4. VISUAL: A film is not a stageplay. Stageplays are dialogue-driven. A film is a story told in pictures. If you can’t visualize your characters, see them moving around and doing their stuff, if you can’t see the landscape or living room in your story, then you’re not a screenwriter. Take a camera with you everywhere, photograph stills, study light, people’s faces, their body language, draw, record your dreams. Replace as much dialogue with action or facial expression that conveys the same meaning. Think visually.

5. EMOTION: We watch movies to be stimulated emotionally and feel more alive. The reason good screenplays are so sparse is because there is a hidden script written in invisible ink: it’s what is going on at an emotional level. For your characters to be real they must perform explicit actions but they must also have non-verbal agendas driven by emotional needs. Always be asking: what is my character feeling in this scene – and the next, and the next. Don’t allow yourself to be caught up solely in the visual action or in the linear sequencing of your story. Feel your characters and write with passion.

6. RHYTHM: A film is like a piece of music. It begins at a certain tempo, it accelerates, picks up pace, slows down, one “movement” or sequence comes to an end, a new one begins, and added together they build to the climax of the whole piece. Film editors know about rhythm. A film is counted out in frames. Rhythm and structure are bedfellows, but if you slavishly follow a structural formula your screenplay will lack soul and rhythm. This musical analogy will also connect you back into emotion. Feel your screenplay rather than write it in your head. Get that rhythm!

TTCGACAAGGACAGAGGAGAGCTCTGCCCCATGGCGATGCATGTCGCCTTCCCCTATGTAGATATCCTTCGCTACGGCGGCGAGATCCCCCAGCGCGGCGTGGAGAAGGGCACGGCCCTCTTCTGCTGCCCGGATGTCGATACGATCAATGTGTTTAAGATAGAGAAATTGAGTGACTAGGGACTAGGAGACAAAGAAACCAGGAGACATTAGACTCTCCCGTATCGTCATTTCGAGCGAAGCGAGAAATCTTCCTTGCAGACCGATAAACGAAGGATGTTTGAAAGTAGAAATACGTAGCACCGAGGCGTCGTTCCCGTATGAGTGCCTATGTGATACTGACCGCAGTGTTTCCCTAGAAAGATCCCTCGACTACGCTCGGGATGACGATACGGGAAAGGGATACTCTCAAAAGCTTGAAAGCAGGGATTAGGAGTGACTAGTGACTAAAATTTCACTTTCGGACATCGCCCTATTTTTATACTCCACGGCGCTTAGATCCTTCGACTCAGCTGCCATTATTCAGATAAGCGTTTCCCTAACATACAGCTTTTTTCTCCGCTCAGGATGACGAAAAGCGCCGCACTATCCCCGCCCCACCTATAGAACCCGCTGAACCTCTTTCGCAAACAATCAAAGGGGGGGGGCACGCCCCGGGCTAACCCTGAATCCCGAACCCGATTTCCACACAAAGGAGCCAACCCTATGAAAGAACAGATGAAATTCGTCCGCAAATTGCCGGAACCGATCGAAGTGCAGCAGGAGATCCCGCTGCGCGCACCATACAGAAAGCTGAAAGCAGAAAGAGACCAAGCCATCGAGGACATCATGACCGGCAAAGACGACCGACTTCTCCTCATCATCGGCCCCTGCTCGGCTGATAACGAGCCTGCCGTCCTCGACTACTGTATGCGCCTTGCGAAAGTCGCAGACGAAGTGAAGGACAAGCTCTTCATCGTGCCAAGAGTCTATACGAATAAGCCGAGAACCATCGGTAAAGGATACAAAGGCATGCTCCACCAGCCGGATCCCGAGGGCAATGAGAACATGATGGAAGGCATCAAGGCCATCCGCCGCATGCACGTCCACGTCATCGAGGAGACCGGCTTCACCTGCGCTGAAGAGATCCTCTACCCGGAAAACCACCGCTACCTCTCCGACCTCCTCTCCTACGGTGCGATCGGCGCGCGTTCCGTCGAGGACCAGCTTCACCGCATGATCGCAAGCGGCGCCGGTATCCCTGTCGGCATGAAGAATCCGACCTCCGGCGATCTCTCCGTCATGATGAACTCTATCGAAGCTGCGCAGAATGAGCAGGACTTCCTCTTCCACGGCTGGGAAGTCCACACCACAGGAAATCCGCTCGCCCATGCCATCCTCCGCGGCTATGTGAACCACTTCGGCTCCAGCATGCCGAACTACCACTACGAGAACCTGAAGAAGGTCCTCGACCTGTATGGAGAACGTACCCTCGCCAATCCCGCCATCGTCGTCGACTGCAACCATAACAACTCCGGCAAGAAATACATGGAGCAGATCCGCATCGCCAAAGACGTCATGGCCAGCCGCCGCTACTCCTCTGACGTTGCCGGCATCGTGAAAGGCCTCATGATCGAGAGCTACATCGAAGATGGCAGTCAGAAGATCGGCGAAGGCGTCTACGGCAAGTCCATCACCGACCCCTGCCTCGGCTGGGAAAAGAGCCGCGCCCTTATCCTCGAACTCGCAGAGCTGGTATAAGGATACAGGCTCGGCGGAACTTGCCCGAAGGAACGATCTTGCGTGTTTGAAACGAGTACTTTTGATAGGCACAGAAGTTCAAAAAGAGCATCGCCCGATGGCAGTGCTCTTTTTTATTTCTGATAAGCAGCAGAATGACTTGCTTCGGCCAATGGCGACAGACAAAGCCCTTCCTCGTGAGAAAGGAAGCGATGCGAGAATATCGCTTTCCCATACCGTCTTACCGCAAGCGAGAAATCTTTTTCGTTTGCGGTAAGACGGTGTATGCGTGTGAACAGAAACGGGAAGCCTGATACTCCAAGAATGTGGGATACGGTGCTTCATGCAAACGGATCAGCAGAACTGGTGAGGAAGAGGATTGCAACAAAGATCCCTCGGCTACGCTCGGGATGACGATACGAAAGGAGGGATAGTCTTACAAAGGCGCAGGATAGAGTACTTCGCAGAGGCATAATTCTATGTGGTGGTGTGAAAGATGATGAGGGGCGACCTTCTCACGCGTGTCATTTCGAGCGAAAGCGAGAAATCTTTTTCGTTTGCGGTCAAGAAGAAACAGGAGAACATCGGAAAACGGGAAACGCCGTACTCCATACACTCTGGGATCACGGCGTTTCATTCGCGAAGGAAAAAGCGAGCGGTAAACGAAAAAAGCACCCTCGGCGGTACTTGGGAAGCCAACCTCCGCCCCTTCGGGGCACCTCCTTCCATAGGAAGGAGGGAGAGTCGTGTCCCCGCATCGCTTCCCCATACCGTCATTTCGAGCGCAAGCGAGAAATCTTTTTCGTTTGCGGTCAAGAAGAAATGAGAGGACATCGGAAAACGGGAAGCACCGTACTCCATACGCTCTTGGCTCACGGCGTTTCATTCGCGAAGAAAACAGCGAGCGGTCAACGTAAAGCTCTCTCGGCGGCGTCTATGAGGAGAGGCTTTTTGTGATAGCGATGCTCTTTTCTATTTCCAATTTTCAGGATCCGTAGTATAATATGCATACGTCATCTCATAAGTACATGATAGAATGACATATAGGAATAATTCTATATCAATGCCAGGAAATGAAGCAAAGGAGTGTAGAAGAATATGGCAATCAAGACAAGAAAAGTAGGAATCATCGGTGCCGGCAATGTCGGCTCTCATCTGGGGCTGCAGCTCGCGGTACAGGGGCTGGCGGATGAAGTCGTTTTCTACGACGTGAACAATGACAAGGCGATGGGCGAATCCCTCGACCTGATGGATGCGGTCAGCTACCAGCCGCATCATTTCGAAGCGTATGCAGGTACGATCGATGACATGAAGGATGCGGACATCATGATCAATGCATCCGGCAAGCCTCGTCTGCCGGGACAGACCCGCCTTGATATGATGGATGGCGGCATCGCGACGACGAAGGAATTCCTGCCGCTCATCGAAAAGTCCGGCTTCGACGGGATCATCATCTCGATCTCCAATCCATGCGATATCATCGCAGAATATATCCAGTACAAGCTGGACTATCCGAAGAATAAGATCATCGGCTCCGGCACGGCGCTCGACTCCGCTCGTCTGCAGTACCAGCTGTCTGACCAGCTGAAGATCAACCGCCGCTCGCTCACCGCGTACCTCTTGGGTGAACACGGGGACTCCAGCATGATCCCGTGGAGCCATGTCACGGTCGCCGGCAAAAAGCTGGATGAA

7. STORY: And last, but far from least, what your screenplay is all about. Be a storyteller above all and be true to this ancient, subtle craft. Don’t worry about fitting into this or that genre. Most stories naturally inhabit one main genre. Make your story interesting – twist the plot, surprise your audience, don’t let them guess what’s coming. Check there’s always tension and that your protagonist has got a great antagonist. But even more important, if you want to make your screenplay really appealing to audiences and producers make sure it has something to say, that inside the story there is a great human theme. This will give it universal appeal and make it stand out from the 95% of average to awful scripts circulating the planet.

There we are – seven signposts for successful screenwriting! And you will notice that the first letter of each one combined forms the acronym B.E.A.V.E.R.S. (I only tinkered with the headings a little bit to achieve this.) Acronyms are great memory devices and so I hope, as you beaver away at your desk, you’ll remember these seven principles.

© Alan Denman 2012